The report predicts that analytics technologies and makerspaces will likely influence EdTech in 2019. Within the next five years and beyond, educators can expect to see the adoption of more adaptive learning technologies and artificial intelligence, mixed reality and robotics.

Be at the forefront of EdTech

Brandeis University is proud to offer master’s degrees for practitioners seeking to make an impact on the future of education technology:

MS in Instructional Design and Technology

MS in Strategic Analytics

MS in Robotic Software Engineering

Brandeis GPS programs are part-time, and 100% online. To learn more about our master’s degrees, request more information or contact the GPS office: 781-736-8787, gps@brandeis.edu.

Brandeis GPS to Participate in the RoboBusiness AI Summit

Several Brandeis GPS staff members will be representing the division at next week’s Robotics and AI Summit: Advancing Manufacturing Competitiveness event. Special sessions include a round table on “Creating tomorrow’s Robotics leaders,” featuring Nancy Deangelis, Director of Program Development, and Brian Salerno, Director of Online Learning and Instructional Design. The conversation will focus on topics such as what academia can do to support innovation. Let us know if you’ll be attending! You can follow the Summit on Twitter, Facebook, and Linkedin and register here.

Brandeis GPS offers fully online, top-tier master’s degrees for professionals in today’s most in-demand fields. The Master of Science in Robotic Software Engineering program aims to help students develop an advanced understanding of robotic engineering concepts as they learn from leading software engineers and roboticists. While benefiting from the flexibility of a part-time fully online program, students also gain hands-on experience through the incorporation of robot kits into the curriculum. All courses are ten weeks long, and students can complete the 30-credit degree in as few as 18 months. Samples of our Robotics courses include Modern C++ and Robotics Frameworks, Design and Architectural Patterns for Robotics, and Robot Sensing and Perception.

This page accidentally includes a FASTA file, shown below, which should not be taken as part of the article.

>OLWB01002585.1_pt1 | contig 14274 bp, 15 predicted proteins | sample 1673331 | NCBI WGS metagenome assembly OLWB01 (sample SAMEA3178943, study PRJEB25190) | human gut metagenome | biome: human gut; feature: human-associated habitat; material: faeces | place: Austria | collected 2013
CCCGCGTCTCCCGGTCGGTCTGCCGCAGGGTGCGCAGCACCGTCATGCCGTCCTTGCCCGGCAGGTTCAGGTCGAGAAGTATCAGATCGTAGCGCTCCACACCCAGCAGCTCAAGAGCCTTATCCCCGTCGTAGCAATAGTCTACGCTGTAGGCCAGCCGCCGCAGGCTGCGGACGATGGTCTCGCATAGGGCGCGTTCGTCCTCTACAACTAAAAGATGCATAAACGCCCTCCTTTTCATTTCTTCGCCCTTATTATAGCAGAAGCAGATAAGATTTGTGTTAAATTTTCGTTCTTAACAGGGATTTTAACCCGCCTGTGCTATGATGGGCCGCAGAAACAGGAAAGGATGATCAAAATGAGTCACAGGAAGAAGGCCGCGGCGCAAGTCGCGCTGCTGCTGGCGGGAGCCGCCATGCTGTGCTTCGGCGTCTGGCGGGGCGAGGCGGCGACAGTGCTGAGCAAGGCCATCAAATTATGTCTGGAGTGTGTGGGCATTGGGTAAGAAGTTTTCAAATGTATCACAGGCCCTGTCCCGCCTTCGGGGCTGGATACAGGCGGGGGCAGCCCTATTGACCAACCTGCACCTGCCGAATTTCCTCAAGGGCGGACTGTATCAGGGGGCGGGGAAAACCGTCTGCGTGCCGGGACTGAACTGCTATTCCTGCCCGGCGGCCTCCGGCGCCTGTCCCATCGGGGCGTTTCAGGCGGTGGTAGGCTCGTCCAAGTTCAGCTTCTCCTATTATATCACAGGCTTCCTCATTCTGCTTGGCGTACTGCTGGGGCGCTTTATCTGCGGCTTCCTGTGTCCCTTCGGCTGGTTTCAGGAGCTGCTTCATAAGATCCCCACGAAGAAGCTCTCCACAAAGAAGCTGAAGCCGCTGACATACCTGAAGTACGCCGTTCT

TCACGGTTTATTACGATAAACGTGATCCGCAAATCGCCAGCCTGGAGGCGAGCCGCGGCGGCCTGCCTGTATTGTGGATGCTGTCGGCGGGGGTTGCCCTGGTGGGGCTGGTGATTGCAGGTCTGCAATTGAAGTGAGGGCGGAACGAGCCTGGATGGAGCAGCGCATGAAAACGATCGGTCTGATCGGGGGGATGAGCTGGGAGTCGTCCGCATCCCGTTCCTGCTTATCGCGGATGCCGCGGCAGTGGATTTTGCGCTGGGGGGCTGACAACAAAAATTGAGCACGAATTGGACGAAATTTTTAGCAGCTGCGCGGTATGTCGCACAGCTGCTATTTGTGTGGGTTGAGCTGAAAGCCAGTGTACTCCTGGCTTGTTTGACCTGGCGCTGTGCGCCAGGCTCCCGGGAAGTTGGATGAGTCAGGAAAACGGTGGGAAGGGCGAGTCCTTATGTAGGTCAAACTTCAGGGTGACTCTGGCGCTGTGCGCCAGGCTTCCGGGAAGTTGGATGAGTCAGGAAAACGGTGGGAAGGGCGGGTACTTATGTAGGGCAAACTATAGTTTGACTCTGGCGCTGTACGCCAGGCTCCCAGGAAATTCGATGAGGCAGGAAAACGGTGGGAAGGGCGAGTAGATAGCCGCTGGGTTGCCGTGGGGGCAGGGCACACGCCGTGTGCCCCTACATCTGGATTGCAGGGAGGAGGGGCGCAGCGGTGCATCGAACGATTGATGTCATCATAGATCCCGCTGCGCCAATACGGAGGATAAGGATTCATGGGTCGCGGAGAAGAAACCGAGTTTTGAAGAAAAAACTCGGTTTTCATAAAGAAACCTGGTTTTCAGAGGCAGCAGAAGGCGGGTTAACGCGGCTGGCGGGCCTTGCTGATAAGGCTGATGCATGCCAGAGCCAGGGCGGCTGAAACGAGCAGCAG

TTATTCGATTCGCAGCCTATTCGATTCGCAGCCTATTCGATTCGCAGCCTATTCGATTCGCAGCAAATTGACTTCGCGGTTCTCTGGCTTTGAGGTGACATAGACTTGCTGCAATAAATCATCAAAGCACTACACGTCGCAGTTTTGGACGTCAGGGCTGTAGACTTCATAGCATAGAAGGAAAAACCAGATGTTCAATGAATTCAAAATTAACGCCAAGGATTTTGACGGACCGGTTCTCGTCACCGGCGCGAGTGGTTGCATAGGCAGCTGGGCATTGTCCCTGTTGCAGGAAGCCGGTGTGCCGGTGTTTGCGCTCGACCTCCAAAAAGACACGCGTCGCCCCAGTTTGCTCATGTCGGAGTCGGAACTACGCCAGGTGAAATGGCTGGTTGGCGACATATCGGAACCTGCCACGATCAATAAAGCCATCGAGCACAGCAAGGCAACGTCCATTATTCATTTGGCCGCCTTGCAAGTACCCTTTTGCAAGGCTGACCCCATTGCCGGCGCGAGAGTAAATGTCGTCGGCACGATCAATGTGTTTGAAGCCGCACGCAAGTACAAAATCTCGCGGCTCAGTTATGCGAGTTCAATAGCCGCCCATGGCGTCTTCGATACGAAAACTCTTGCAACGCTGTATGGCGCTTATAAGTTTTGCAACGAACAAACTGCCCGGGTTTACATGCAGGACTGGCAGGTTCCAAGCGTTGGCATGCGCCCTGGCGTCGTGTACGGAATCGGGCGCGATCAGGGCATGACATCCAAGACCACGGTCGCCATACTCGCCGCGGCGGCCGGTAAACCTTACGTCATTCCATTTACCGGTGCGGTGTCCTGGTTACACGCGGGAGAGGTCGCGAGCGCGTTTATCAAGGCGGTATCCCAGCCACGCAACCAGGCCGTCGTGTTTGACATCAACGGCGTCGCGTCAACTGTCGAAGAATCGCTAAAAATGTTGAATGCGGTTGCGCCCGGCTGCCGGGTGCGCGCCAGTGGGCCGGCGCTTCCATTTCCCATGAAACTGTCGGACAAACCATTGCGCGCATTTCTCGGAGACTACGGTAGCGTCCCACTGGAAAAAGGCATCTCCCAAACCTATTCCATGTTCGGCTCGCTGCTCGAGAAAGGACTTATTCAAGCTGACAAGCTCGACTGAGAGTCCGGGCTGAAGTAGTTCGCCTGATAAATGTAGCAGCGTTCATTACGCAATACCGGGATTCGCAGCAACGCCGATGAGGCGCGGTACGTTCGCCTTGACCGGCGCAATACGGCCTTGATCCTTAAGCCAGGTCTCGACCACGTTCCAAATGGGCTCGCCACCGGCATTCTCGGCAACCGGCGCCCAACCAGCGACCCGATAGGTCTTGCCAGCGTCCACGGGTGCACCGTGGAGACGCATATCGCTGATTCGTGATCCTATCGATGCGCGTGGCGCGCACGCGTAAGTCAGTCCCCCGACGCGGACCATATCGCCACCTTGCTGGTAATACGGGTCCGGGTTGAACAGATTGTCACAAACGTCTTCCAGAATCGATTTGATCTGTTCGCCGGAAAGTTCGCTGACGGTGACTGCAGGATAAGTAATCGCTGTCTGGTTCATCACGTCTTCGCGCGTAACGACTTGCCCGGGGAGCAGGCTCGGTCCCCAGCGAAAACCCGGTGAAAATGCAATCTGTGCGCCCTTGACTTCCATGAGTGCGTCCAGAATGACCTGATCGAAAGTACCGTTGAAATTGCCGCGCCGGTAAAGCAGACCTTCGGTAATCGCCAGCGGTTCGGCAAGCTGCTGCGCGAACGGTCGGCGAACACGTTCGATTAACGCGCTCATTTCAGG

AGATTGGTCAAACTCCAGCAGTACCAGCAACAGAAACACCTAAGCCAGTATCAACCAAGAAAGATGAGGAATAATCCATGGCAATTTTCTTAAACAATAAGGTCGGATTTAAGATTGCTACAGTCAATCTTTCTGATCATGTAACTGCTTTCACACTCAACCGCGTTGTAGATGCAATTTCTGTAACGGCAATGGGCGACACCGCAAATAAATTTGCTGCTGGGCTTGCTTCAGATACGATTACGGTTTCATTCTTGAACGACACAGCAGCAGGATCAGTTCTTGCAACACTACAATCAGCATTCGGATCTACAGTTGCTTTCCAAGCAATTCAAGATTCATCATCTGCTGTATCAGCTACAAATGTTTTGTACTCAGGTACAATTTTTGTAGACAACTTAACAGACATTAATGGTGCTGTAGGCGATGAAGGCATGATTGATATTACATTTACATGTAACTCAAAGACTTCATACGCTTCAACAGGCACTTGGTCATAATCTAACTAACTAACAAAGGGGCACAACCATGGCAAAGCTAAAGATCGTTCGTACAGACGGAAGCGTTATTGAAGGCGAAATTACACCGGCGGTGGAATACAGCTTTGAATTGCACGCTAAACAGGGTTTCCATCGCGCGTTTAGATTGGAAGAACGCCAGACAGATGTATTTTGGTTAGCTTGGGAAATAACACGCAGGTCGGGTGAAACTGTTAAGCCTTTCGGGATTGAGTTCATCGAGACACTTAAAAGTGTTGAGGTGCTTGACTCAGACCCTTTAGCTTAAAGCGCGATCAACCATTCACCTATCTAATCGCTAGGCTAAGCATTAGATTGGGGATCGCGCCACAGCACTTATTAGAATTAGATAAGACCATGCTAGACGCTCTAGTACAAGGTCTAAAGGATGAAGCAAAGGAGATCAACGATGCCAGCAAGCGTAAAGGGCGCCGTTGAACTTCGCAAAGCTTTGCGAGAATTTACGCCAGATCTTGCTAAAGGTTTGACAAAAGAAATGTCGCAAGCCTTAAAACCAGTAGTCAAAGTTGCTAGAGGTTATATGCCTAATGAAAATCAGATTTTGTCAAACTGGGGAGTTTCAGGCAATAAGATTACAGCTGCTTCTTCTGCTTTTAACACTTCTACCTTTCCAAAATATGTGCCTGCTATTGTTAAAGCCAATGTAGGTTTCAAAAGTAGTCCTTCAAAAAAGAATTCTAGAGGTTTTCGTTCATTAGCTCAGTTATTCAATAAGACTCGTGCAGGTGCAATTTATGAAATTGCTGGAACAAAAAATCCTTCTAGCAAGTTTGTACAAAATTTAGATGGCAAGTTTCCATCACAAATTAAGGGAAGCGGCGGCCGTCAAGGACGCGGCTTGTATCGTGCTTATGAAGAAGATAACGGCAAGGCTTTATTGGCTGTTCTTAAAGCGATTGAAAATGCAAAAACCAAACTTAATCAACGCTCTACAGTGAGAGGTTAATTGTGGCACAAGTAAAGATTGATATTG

If you’re interested in applying to the MS in Robotic Software Engineering, you should submit your application by June 20 for fall 1 admission with courses starting in July. Those interested in the program who do not yet wish to pursue a full master’s degree can still enroll in courses. At Brandeis GPS, you can take up to two online courses without officially enrolling. This is a great opportunity to get to know our programs and approach to online learning. Learn more about our MS in Robotic Software Engineering, and preview our Robotic Software Engineering courses here. You can also contact our enrollment team at gps@brandeis.edu or 781-736-8787.

Brandeis University’s Graduate Professional Studies division (GPS) offers fully online, part-time master’s degrees and professional development courses in today’s most in-demand fields. With four 10-week sessions each year, students can complete their degree in as little as 18 months. Courses are led by industry experts who deliver professional insights and individualized support. Brandeis GPS is dedicated to extending the rigorous academic standards that make Brandeis University one of the top institutions in the country to a diverse population seeking to advance their careers through continuing studies. Brandeis is a medium-sized private research university with a global reach, dedicated to first-rate undergraduate education and the making of groundbreaking discoveries. The university’s 5,700 undergraduate and graduate students are motivated, compassionate, curious, and open to exploring new and challenging experiences. 

The Top 5 Robotics Trends You’ll See in 2018

Robotics technology has proven to evolve at a rapid pace. In 2015, Uber began testing the first of its self-driving cars, and in 2016 it launched 16 self-driving SUVs in San Francisco. With the innovations of today providing just a small glimpse into future advancements, the robotics industry eagerly has its sight set on 2018. As we roll into the new year, we’ve got our eye on five particular trends that we think could characterize the next robotics wave.